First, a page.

Tuesday, March 08, 2005

UCC Blog Ads

If you look over at the left side of the main page on Daily Kos, you'll see a web ad for my own denomination, the United Church of Christ, for their "God Is Still Speaking" campaign. The infamous "bouncer" ad rejected by NBC and CBS in December was part of this campaign, and the denomination is working to launch round two.

They explain a bit of the strategy in this press release from the national offices:

Hailing weblogs as the "next great revolution in journalism," the United Church of Christ today (March 8) released its network-rejected "bouncer ad" on nearly 50 of the most widely-read blogs.

The UCC's blogads will run for two weeks on a mix of liberal, moderate and conservative sites, including many of the most prominent political, cultural and religious blogs - such as Eschaton, Power Line , Talking Points Memo, Andrew Sullivan, DailyKos and This Modern World, among dozens of others.


Church leaders made the decision to purchase blog ad space after the major broadcast networks rejected a second request in March to allow the ad to run, Chase said. A similar rejection occurred in December 2004 when the ad campaign was launched.


The web-based advertisements are part of an overall $1 million advertising strategy by the church in March, during the remaining weeks of Lent - just before Easter. In addition to blogads, the church is utilizing cable television, radio and print publications.

"Knowing little of blogs six months ago, we increasingly recognize that these folks are informational trend setters," Chase said. "If this ad campaign goes as planned, we'll consider shifting even more to blogs and away from traditional media the next go around."

The blog's emergence, Chase said, can be equated to the invention of the printing press, the development of radio and television, or the availability of 24-hour cable news stations.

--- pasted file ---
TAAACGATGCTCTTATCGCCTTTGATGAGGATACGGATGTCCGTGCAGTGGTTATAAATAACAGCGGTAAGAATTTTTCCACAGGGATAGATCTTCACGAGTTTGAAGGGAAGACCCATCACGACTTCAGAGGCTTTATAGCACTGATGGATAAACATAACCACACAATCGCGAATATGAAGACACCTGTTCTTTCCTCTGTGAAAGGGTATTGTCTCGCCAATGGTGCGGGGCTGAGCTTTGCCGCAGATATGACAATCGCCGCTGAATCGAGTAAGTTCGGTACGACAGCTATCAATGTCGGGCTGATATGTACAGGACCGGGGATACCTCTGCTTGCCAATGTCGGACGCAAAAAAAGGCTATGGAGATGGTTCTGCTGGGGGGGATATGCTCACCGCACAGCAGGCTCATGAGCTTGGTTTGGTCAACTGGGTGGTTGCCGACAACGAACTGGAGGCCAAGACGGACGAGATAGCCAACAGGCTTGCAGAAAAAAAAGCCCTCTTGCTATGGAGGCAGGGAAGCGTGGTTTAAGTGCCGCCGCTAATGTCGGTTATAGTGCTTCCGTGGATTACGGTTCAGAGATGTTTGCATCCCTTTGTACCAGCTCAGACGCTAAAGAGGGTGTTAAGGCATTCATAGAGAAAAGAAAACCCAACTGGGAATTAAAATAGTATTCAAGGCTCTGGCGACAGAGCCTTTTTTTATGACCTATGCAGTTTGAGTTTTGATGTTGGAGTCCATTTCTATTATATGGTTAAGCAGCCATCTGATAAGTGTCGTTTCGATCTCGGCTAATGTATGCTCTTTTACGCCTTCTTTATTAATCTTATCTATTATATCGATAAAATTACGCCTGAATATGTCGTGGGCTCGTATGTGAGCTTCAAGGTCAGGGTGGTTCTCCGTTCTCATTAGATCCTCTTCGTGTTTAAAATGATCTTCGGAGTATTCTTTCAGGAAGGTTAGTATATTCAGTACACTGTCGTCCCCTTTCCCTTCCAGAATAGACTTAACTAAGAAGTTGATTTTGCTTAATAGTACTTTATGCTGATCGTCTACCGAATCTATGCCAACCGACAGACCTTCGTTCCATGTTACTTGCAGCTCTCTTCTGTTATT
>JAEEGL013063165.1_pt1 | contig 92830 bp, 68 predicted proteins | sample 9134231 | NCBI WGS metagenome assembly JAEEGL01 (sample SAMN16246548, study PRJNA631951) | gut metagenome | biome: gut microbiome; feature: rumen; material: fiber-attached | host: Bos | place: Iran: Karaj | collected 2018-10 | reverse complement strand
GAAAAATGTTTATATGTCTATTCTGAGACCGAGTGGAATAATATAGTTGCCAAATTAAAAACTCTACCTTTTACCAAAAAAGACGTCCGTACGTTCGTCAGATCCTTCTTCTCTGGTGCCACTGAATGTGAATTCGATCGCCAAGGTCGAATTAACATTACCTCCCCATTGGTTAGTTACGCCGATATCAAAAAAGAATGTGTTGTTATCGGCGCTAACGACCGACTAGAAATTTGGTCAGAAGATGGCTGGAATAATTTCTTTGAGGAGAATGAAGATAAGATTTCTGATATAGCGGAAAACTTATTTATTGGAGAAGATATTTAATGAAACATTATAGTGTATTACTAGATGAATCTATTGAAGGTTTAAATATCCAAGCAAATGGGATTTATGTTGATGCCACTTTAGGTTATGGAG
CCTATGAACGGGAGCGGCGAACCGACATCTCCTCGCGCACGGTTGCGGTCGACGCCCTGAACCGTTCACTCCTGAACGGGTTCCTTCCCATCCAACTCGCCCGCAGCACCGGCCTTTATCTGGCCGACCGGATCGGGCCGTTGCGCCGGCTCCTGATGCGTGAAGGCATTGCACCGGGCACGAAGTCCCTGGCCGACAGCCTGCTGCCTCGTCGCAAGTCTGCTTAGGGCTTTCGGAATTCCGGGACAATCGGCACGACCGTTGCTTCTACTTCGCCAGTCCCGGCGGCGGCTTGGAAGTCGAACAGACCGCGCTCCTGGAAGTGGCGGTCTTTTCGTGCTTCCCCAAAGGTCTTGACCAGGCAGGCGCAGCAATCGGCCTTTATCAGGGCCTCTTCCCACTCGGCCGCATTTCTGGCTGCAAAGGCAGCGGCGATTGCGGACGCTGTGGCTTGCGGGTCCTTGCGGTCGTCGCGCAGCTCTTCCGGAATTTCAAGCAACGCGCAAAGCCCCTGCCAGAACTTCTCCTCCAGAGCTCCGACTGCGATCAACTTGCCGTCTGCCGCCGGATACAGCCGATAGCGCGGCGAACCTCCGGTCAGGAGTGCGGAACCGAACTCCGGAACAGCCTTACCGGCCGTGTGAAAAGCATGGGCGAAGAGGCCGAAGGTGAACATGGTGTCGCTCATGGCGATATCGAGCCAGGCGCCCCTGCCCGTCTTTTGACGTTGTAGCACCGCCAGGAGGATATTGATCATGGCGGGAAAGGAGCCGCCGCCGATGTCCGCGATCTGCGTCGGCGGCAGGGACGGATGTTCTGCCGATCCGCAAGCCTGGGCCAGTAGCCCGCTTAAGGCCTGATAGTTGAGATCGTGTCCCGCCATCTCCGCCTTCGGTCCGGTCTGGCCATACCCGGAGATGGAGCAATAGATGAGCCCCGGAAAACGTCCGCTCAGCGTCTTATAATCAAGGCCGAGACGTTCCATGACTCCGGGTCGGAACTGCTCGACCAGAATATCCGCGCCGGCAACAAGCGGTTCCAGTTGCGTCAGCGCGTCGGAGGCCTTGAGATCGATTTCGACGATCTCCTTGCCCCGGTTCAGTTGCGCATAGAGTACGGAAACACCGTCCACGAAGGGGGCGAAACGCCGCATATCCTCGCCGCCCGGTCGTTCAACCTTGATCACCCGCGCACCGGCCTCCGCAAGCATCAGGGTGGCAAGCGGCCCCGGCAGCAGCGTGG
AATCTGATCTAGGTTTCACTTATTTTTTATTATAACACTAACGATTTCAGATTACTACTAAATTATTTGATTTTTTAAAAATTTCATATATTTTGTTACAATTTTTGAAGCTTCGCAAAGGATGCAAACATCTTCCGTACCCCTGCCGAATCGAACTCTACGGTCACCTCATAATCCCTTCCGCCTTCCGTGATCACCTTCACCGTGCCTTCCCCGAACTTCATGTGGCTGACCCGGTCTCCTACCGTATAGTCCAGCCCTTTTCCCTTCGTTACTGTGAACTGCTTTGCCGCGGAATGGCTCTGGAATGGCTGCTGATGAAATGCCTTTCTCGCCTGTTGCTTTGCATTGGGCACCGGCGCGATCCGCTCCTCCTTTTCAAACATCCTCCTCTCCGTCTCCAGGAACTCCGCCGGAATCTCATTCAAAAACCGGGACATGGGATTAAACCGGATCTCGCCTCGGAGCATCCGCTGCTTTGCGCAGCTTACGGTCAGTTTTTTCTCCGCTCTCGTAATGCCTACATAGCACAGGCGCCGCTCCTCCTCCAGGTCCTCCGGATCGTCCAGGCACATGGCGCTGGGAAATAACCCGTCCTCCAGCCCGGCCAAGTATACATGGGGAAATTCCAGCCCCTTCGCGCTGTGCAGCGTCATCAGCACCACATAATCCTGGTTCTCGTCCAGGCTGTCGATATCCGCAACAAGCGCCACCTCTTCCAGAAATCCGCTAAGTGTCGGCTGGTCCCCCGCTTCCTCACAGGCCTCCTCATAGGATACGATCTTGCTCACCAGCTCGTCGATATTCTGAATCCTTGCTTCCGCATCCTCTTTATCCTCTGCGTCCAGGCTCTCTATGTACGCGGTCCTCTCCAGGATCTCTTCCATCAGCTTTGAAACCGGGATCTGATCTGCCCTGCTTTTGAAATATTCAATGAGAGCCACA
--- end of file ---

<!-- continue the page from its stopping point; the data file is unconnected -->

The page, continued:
"It's a great investment of our advertising dollars," he said.

In December 2004, the earliest reports of the networks' reject of the ad were written by bloggers, Chase pointed out.

"Because of the attention that bloggers gave to the UCC's story, the networks no longer could hide their censorship of an intentionally-welcoming, progressive religious message," Chase said. "It's something we're seeing happen more and more - the most credible, engaging news reports are coming from bloggers."

In January, when the UCC issued an invitation of "unequivocal welcome" to SpongeBob SquarePants, the popular cartoon character criticized by James Dobson's Focus on the Family and other conservative groups for promoting tolerance, the UCC was again the subject of blog fodder.

At the time, Paul Waldman on the blog Gadflyer.com wrote, "The United Church of Christ is fast emerging as the coolest denomination around - not only are they delivering a message of love and welcoming, but they actually have a sense of humor, something that, with all due respect, is not usually in evidence among those of strong faith."

The UCC's five-year advertising campaign, said Chase, attempts to drive home, in dramatic fashion, the feelings of alienation experienced by many non-churchgoers who say they have felt excluded or unwelcomed by institutional churches for a variety of reasons.

Above and beyond the obvious point--that blogs continue to grow in size and importance--there are several things worth noting.

  1. This is part and parcel of the UCC's attempt to counteract the exclusionary tone of much of modern Christianity. We are quickly becoming something of a "netroots" church.

  2. Kos, I hope you're giving them a good rate.

  3. I'll brag a bit--I made this suggestion to the national offices back in December. I'm not claiming credit, though. It's really an obvious call, particularly for the UCC, whose leadership has some very talented PR and advertising people on staff.

  4. I'm also a bit miffed, because they rolled out this ad without offering it to the smaller UCC blogs (yes, we're out there, and yes, they know we are). I've put in a request to run the ad over at faithforward. We'll see what comes of it.


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